The Belfry Of Bruges Carillon


    In the ancient town of Bruges,
    In the quaint old Flemish city,
    As the evening shades descended,
    Low and loud and sweetly blended,
    Low at times and loud at times,
    And changing like a poet's rhymes,
    Rang the beautiful wild chimes
    From the Belfry in the market
    Of the ancient town of Bruges.

    Then, with deep sonorous clangor
    Calmly answering their sweet anger,
    When the wrangling bells had ended,
    Slowly struck the clock eleven,
    And, from out the silent heaven,
    Silence on the town descended.
    Silence, silence everywhere,
    On the earth and in the air,
    Save that footsteps here and there
    Of some burgher home returning,
    By the street lamps faintly burning,
    For a moment woke the echoes
    Of the ancient town of Bruges.

    But amid my broken slumbers
    Still I heard those magic numbers,
    As they loud proclaimed the flight
    And stolen marches of the night;
    Till their chimes in sweet collision
    Mingled with each wandering vision,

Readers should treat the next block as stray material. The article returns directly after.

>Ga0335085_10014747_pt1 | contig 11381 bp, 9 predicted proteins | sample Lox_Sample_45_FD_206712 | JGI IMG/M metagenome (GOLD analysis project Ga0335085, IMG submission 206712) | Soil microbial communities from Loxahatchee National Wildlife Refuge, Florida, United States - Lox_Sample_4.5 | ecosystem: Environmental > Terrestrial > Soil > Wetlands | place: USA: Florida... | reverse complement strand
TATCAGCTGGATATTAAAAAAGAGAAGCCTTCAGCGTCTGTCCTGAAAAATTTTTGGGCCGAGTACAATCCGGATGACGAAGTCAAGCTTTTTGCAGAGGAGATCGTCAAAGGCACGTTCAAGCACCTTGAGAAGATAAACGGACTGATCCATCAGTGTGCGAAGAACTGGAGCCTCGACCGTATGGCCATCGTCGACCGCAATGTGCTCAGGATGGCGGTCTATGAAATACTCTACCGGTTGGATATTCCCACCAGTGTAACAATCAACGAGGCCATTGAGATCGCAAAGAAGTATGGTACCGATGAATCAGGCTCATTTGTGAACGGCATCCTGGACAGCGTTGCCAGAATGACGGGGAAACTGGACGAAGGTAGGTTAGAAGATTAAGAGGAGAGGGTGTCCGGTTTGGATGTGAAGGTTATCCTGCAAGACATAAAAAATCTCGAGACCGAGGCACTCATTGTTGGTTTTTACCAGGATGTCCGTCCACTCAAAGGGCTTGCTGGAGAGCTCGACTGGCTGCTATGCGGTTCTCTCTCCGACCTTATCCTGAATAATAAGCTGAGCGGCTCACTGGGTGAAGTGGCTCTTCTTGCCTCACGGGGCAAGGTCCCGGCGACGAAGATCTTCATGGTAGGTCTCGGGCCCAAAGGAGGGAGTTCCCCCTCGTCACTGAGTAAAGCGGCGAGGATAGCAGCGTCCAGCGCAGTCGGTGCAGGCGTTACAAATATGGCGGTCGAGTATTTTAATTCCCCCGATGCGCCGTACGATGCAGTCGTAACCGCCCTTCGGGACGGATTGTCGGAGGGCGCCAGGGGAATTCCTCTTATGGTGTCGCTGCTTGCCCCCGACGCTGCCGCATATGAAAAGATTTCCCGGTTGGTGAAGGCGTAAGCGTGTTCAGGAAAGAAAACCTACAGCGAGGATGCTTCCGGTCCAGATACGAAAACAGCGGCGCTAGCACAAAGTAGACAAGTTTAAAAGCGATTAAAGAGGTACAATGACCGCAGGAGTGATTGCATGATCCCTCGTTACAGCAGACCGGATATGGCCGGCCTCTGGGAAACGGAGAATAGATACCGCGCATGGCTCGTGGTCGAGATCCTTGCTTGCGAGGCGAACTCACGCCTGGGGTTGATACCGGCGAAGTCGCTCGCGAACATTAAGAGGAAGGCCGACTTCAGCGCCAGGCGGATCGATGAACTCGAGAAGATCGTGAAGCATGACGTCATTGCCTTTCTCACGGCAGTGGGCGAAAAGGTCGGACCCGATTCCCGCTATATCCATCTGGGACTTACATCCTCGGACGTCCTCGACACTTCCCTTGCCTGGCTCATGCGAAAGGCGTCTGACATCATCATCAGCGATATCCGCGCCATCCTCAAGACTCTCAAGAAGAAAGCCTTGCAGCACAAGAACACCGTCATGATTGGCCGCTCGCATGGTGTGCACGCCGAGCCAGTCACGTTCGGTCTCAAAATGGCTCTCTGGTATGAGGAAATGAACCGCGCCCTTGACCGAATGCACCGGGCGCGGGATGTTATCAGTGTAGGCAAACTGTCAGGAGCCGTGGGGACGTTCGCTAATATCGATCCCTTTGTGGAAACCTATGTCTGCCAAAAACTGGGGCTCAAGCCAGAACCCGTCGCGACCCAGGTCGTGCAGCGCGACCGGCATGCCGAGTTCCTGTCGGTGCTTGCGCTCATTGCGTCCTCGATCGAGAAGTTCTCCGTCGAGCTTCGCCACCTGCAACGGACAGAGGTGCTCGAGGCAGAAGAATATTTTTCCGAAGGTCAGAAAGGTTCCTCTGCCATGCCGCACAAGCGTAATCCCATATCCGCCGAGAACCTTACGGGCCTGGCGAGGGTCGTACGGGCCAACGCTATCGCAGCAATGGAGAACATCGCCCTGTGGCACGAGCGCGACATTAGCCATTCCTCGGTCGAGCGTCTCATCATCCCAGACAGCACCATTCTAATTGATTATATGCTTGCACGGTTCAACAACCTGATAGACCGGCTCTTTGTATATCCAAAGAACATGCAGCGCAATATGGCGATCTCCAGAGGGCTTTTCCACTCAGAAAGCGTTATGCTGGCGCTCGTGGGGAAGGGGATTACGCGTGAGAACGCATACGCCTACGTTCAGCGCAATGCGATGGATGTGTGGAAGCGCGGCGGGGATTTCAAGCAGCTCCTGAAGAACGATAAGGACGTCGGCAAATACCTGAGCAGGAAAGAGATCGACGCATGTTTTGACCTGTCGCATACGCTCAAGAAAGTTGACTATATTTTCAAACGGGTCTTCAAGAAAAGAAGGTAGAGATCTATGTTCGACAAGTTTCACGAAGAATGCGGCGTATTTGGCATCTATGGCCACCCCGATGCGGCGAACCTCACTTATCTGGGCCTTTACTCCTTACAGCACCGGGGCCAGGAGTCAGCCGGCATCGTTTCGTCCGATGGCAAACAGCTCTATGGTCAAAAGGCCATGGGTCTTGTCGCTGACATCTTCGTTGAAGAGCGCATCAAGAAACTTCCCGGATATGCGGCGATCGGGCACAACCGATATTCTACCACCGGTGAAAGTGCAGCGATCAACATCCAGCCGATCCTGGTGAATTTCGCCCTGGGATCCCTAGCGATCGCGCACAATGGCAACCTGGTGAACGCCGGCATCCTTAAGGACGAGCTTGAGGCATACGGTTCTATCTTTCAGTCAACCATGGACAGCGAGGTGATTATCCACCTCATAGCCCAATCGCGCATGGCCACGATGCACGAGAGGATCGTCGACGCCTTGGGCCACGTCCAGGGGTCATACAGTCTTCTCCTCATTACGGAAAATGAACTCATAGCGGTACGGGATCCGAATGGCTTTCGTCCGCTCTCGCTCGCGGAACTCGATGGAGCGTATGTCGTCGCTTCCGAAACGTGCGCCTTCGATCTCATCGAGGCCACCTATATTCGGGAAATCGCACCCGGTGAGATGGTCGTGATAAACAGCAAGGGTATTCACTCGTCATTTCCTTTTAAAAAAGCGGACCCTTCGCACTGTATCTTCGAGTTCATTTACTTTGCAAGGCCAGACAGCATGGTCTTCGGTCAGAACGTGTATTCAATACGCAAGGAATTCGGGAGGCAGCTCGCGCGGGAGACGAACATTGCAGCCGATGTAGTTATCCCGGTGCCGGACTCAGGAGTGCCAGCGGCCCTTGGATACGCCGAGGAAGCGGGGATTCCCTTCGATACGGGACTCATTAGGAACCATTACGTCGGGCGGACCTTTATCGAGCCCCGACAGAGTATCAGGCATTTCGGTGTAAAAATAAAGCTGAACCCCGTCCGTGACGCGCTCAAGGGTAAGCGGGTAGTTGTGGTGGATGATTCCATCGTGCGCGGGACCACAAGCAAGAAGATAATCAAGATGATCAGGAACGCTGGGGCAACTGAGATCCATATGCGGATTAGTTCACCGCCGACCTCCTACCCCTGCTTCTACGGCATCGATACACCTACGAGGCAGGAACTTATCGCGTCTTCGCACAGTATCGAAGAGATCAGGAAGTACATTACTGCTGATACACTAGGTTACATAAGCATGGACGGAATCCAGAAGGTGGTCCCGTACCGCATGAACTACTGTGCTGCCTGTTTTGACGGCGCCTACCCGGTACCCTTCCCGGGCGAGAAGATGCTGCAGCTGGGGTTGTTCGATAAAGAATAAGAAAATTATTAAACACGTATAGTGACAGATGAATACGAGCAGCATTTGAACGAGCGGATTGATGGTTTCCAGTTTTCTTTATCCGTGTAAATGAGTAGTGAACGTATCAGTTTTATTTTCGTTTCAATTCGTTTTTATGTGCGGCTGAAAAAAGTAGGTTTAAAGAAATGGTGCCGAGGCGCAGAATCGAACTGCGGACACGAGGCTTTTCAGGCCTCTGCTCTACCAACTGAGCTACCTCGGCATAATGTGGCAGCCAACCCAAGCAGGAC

Mingled with the fortune-telling
    Gypsy-bands of dreams and fancies,
    Which amid the waste expanses
    Of the silent land of trances
    Have their solitary dwelling;
    All else seemed asleep in Bruges,
    In the quaint old Flemish city.

    And I thought how like these chimes
    Are the poet's airy rhymes,
    All his rhymes and roundelays,
    His conceits, and songs, and ditties,
    From the belfry of his brain,
    Scattered downward, though in vain,
    On the roofs and stones of cities!
    For by night the drowsy ear
    Under its curtains cannot hear,
    And by day men go their ways,
    Hearing the music as they pass,
    But deeming it no more, alas!
    Than the hollow sound of brass.

    Yet perchance a sleepless wight,
    Lodging at some humble inn
    In the narrow lanes of life,
    When the dusk and hush of night
    Shut out the incessant din
    Of daylight and its toil and strife,
    May listen with a calm delight
    To the poet's melodies,
    Till he hears, or dreams he hears,
    Intermingled with the song,
    Thoughts that he has cherished long;
    Hears amid the chime and singing
    The bells of his own village ringing,
    And wakes, and finds his slumberous eyes
    Wet with most delicious tears.

    Thus dreamed I, as by night I lay
    In Bruges, at the Fleur-de-Ble,
    Listening with a wild delight
    To the chimes that, through the night
    Bang their changes from the Belfry
    Of that quaint old Flemish city.
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